ARTIST: BLACK FOXXES
TITLE: BLACK FOXXES
LABEL: SPINEFARM RECORDS
WORDS: JACK MOBLEY
Once heralded as one of the brightest sparks to emerge from the UK, Black Foxxes, more specifically lead singer/songwriter Mark Holley, have had a somewhat turbulent two years since the release of they’re second album Reidi. The rhythm section bid farewell to the band but Holley opted to continue and pour his heart into the project returning with another effort, an effort that has even more force behind it in the form of the latest self-titled album. The third record is not lacking any intent or purpose but has an even more expansive feel, building on what I’m Not Well initially laid down in 2016, with a 50 minute runtime in the form of nine breath-taking songs. Retaining the grittiness that explodes with raw emotion that has been a trademark of Holley. Black Foxxes acts a rebirth of the band, Holley driving his creative ideas from start-to-finish with no compromise and because of that, the authenticity is as real as the hype once was and still should be.
“Black Foxxes acts a rebirth of the band, Holley driving his creative ideas from start-to-finish with no compromise and because of that, the authenticity is as real as the hype once was and still should be.“
Starting with the aptly named ‘I Am’, is an uncompromising song that greets with a familiar sound but charges up and halts to a stop. Removing any preconceptions about what this album might be with no obvious structure, just an outpouring of emotion into the music and overall aesthetic. Epic eight-minute long, ‘Badlands’ introduces the new rhythm section as the equally straightforward and head-bobbing bluesy bassline as spitting vocal cuts through with power. Exploring elements of birt-pop in the bridge harks back to the spacious anthems of the likes of Feeder but the grittiness of Thursday especially when Mark shouts the refrain, ‘Contain me, contort me, I have a gun’.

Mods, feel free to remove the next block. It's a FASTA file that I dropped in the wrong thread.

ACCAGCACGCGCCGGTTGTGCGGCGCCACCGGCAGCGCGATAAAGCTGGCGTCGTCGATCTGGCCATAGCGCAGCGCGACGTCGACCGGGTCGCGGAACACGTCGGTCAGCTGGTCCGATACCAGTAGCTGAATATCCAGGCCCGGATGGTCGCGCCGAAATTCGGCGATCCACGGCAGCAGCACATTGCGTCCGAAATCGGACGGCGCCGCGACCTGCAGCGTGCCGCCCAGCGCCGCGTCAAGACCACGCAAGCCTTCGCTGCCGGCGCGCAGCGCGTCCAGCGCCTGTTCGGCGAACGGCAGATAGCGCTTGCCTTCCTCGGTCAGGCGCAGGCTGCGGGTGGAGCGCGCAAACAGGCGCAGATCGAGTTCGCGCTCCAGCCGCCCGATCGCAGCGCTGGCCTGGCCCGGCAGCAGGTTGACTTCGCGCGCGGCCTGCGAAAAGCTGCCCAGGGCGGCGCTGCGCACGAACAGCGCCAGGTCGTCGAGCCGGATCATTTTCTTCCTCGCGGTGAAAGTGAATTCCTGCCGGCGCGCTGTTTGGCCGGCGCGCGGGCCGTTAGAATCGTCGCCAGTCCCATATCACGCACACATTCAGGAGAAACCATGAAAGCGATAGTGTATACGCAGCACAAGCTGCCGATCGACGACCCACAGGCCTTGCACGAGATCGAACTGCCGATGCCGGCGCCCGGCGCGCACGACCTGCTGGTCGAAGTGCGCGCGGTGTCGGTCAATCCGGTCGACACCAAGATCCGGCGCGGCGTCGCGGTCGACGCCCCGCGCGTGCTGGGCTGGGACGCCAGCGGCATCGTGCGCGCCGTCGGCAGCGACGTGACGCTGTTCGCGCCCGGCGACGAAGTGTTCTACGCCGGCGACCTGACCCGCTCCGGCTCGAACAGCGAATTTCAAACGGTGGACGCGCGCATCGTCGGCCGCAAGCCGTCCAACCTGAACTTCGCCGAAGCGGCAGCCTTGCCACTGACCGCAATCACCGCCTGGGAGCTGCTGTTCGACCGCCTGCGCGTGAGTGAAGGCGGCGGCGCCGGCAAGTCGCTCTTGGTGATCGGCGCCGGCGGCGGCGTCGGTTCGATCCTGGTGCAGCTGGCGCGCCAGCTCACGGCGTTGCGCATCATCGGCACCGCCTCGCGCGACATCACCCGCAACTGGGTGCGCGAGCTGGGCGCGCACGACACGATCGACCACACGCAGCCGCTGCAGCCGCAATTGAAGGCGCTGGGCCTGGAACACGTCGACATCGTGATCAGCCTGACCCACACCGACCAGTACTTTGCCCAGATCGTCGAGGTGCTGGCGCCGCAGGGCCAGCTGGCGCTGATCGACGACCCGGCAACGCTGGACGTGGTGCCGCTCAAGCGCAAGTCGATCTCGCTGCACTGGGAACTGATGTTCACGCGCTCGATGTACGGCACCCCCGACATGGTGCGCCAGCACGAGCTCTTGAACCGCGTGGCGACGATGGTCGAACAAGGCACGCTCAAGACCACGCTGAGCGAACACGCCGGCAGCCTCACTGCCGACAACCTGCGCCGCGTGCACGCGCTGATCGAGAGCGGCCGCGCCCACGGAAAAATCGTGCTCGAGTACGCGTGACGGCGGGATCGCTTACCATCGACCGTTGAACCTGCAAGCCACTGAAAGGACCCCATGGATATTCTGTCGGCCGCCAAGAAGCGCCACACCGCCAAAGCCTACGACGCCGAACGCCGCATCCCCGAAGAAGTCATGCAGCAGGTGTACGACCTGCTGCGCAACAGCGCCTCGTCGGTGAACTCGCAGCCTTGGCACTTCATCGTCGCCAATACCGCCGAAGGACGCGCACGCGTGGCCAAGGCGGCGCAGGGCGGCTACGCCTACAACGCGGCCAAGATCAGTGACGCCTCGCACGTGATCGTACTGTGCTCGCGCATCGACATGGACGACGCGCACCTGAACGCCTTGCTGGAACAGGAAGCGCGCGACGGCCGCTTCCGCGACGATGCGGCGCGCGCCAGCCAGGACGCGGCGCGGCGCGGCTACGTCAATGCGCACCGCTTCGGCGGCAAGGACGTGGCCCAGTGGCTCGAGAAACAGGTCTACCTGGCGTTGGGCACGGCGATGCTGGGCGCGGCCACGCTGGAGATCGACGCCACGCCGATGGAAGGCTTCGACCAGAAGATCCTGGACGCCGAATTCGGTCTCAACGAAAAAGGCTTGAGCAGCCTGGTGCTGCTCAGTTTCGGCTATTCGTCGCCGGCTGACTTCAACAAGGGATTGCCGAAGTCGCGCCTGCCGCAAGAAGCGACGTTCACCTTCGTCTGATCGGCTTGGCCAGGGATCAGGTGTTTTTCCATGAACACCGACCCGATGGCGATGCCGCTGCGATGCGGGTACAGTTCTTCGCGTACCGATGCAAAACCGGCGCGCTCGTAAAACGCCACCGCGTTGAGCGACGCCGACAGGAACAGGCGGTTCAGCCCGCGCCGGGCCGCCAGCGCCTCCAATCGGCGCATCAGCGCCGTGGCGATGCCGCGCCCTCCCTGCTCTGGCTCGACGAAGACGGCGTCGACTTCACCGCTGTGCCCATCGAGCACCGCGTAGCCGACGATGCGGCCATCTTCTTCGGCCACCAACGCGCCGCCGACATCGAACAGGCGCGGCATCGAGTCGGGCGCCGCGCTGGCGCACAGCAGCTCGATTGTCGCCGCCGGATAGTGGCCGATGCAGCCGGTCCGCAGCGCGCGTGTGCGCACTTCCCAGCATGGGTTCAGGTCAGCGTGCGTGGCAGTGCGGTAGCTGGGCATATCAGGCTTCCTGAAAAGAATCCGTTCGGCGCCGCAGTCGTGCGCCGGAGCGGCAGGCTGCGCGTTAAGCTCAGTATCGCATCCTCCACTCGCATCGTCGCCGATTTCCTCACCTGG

Moving from projecting outwards to reflecting inwards, ‘Drug Holiday’ downplays the explosiveness of guitars in favour of Mark’s ability to entice with his wobbling vocal lines. ‘My Skin’ refers to Holley’s ongoing struggle with Crohn’s disease in such a way that it harks back to the debut record with the high-end ‘woo’s’ whilst the track is drenched in delay reverb, making the vibe that much more expansive. The following songs, ‘Panic’ and ‘Swim’ seek to calm the vast seas, opting for a more insular approach to connect the listener that much more before heading to the final tracks.
“Three minute long singles don’t make a band but a work of art does, an aesthetic, a concept actualised and that is the new Black Foxxes record.“
‘Jungle Skies’ looks to introduce us to the crescendo as the manic ebb and flow of ‘Pacific’ bounces between the instruments being quiet and subtle with Holley’s vocal guides through and bursts into life during the energetic moments. The longest track is saved for last, ‘The Diving Bell’, which opens with an indie vibe that has not been on the record before this moment and is a welcome change of pace. The spacy backing and guitar plays off the honest yet dark lyrics.
Holley’s unwilling drive to not compromise has allowed the songs to breathe and exist in their own space. Some of Black Foxxes finest moments as a band feature big sections of the same song just repeating or experimenting, if you have seen them live you will understand. ‘River’ from the first album is one of the perfect examples of this but this album builds on that, letting those types of songs to fill themselves out even more.The type of songs that they leave their guitars after a set while the guitars continue to feedback and the cymbals have yet to stop vibrating, it feels Mark Holley and co. are looking to create these moments and they have succeeded. Three minute long singles don’t make a band but a work of art does, an aesthetic, a concept actualised and that is the new Black Foxxes record.